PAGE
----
They can’t all be 10s – Great matches vs. “A players”
“A players” aren’t born, they’re created.
In recruiting we hear the term “A player” almost daily, but different clients have different ideas of what that person looks like. Not to mention, one client’s A player can be a B player for another company. Instead of asking a hiring manager their definition of an A player, we ask them, “what makes a candidate a good fit?”
Too closely defining your perfect target can actually restrict you. Plus, your perfect 10 is probably already happily employed elsewhere. The idea of a good fit versus an A player or perfect 10 creates a guideline and filter for determining where to proactively invest time and resources for recruiting.
How does defining your A player restrict you?
When you subscribe to a grading system by which you only hire A players, you deny yourself a B player who has potential through guidance to become A+. Non-negotiable requirements and a hefty list of absolute must-haves eliminates plenty of candidates who are missing just one or two specific qualifications but who are more than capable of adapting quickly. When you take on a B player and tailor them to what A player status means specifically for your business, the now unique A player you helped develop is at less of a risk of being poached by your competition who continues to recruit solely for very specific yet elusive perfect 10s.
As our senior recruiter put it, “With so many different technologies and work processes that different companies use, it’s highly unlikely that someone will have experience in every single area that the client is looking for.”
For example, if a client requires specific industry experience, like Financial Services, and a candidate doesn’t have that but he has worked in a highly regulated environment, like Pharma or Medical, he can almost certainly make a successful transition to Finance. Similarly, if a candidate has a strong background in a required industry but doesn’t have all the technologies or specific experience the client requires, they can still be an incredible addition.
Let’s say you’re a client looking for a Digital Marketer with expert-level experience in the Oracle Content Management System (CMS). An applicant comes down the pipeline who’s held related roles and satisfies most of your required skills, however her experience is with Evoq CMS. Both systems have similar functionalities, so filtering her out based on this technicality could mean losing out on a great employee.
Despite what the job market usually asks of applicants—“Tailor your cover letter to the company you’re applying for,” and “Align your values with the business’s,”—sometimes a company should adjust itself or a role to a promising candidate.
Candidates have “must haves” too
Talent these days are in the position to pick where they want to work, and they do it based on factors like benefits and perks, commute, salary, work/life balance and remote flexibility. So, not only should you be open to adjusting to your applicants in terms of required experience, you should also consider adapting to their preferences. Take, for example, the most basic advantage of employment: salary.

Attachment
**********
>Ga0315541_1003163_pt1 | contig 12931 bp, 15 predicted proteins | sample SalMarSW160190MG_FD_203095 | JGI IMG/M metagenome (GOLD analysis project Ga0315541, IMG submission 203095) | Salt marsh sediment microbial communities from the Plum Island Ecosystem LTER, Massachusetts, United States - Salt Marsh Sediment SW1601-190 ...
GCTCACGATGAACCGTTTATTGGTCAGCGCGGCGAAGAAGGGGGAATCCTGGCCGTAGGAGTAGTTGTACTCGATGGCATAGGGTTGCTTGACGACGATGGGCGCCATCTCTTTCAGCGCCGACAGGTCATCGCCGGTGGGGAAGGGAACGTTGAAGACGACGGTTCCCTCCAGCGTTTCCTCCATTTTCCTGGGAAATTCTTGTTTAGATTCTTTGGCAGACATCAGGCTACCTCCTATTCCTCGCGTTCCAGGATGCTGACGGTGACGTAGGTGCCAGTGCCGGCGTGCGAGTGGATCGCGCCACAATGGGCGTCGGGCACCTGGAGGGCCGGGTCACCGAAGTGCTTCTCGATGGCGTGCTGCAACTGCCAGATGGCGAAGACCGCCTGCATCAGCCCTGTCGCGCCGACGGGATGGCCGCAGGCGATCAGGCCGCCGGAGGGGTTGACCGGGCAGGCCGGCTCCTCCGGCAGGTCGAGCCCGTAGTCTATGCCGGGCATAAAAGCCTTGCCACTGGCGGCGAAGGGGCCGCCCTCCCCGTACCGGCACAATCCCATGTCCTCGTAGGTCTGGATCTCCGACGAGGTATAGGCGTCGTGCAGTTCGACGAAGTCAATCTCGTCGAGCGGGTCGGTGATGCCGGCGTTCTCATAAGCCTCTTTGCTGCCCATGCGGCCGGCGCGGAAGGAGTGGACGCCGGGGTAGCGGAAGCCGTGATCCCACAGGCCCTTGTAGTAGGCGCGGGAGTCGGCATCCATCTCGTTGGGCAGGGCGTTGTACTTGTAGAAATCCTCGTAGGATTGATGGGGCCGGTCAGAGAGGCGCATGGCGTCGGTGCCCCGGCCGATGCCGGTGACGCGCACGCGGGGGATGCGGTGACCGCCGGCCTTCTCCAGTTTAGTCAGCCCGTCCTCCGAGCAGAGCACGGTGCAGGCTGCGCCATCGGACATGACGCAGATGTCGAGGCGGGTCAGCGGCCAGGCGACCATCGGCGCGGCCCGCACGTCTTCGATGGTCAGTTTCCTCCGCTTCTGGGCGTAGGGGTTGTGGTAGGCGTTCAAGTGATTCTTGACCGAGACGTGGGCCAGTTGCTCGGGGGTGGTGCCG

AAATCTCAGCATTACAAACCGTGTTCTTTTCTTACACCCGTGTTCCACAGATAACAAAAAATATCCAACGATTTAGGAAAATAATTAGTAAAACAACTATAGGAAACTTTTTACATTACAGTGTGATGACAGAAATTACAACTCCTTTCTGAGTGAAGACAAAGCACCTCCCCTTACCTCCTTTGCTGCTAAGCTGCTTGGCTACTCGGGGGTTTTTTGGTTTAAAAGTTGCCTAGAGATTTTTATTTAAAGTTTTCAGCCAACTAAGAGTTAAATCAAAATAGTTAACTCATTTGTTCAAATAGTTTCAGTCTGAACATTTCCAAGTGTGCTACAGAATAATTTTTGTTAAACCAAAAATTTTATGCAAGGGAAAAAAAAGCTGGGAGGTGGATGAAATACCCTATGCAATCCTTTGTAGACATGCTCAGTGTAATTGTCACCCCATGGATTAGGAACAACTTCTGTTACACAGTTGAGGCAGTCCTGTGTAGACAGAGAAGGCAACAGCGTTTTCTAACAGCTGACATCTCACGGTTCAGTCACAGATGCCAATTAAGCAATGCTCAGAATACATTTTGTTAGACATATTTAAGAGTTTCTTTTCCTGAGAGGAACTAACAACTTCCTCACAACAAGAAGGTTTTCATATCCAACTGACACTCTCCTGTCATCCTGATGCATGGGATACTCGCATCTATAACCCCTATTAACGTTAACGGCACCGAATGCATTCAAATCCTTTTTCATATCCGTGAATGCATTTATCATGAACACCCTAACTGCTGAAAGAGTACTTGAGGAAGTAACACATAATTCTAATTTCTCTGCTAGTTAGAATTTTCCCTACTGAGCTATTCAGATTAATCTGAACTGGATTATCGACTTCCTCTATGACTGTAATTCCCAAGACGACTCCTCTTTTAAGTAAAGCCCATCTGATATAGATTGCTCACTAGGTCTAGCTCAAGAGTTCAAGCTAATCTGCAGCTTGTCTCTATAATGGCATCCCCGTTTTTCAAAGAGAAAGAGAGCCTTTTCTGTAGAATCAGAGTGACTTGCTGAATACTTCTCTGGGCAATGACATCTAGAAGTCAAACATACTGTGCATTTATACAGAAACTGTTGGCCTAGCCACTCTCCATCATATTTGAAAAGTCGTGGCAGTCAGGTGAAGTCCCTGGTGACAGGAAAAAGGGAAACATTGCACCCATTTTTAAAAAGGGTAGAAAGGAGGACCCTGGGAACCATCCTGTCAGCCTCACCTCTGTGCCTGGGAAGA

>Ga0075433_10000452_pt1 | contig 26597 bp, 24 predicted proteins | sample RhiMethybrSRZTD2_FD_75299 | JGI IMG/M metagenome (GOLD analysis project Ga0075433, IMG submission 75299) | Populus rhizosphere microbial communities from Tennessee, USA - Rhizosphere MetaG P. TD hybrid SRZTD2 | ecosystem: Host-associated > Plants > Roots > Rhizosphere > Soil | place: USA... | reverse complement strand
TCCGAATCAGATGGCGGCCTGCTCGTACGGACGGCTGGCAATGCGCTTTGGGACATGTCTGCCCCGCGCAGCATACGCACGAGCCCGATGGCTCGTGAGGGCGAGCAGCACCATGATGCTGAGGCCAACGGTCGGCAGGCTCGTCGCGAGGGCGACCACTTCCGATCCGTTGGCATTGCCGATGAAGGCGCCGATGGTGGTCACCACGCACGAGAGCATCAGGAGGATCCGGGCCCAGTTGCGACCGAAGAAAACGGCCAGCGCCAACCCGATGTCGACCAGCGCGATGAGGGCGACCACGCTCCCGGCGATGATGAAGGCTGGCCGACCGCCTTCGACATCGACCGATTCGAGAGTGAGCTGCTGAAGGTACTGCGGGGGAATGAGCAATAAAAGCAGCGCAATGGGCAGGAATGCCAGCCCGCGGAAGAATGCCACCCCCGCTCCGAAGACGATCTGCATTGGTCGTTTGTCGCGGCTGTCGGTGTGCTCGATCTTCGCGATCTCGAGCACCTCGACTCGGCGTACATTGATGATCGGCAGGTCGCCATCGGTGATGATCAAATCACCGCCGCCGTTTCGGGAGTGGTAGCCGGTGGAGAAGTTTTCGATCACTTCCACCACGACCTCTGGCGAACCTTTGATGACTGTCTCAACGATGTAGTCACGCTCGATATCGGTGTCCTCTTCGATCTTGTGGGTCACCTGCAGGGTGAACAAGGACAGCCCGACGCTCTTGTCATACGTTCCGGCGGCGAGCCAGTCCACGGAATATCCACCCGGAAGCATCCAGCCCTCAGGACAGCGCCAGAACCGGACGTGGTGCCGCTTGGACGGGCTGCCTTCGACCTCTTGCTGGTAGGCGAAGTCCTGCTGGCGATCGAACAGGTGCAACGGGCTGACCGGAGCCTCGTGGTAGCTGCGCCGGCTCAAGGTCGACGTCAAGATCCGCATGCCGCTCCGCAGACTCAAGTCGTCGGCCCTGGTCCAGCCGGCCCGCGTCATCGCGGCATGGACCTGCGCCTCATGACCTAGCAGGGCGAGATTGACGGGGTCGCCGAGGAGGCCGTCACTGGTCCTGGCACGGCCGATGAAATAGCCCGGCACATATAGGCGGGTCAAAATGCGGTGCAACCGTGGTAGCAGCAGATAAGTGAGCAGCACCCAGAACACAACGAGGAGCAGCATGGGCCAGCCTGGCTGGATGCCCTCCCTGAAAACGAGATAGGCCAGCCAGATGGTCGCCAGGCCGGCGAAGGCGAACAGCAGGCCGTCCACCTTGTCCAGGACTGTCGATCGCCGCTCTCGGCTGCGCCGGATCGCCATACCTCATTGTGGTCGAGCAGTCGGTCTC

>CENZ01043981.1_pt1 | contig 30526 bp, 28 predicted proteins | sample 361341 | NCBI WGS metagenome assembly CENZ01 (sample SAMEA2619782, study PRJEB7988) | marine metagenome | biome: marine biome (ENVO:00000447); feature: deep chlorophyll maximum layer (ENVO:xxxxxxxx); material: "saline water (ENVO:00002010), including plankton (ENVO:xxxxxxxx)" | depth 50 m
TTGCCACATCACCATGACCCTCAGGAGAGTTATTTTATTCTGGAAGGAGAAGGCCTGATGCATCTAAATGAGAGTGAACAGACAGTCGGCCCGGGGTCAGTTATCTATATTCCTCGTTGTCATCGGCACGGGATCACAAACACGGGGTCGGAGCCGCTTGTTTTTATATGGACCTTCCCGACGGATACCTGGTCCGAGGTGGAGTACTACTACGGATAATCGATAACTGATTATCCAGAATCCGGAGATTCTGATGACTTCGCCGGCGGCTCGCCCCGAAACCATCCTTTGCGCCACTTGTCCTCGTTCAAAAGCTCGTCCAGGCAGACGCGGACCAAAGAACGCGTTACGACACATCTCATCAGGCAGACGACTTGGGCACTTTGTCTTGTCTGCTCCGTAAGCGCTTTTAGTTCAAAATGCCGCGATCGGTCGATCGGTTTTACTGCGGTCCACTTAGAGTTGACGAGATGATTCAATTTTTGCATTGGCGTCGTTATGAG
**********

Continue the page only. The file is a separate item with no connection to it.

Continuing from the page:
Our senior recruiter had a situation where a client felt that a candidate was overqualified for the role they needed to fill. The candidate was also seeking a higher compensation range than the client initially offered. Infinia recognized that the candidate’s prolific background enabled them to bring much more to the table than what the original job description asked for. The hiring manager was convinced of this as well and worked with senior leadership to create a new role specific to the candidate, with an increase in compensation.
Problems with the “good fit” approach
Even though we ask this question of hiring managers; even though it’s better than an intricately defined A player description, there are still drawbacks to the “good fit” definition. What most people think of when asked about a good fit is someone they relate to, someone they’d get a drink with. You aren’t a bad, non-inclusive bully if you think like this. We are all biologically hardwired to align with people we find in common with ourselves, and to reject those we consider different.
Even if your organization has a diversity initiative, even if you yourself are from an underrepresented community, you have biases. These will affect your hiring decisions. Admitting that is the first step. By recognizing this behavior, you can move from the belief that you’re already hiring the best way possible and begin to truly build diverse teams.
So, as a caveat to the question “what makes a candidate a good fit,” we ask clients to keep in mind that all sorts of personalities (different from their own) can be great at getting the job done. We suggest they hold themselves and their teams accountable by asking “where could our biases impact our assessment and recommendation?”
When you hire for a great match rather than a “perfect fit” you can hire more diversely. This is about more than legality and ethics. A diverse team is smarter, more innovative and better at problem solving. When you hire truly the best, not the most similar, and pay them accordingly, the odds are good that your business growth will more than make up for what you spend on compensation and recruiting efforts.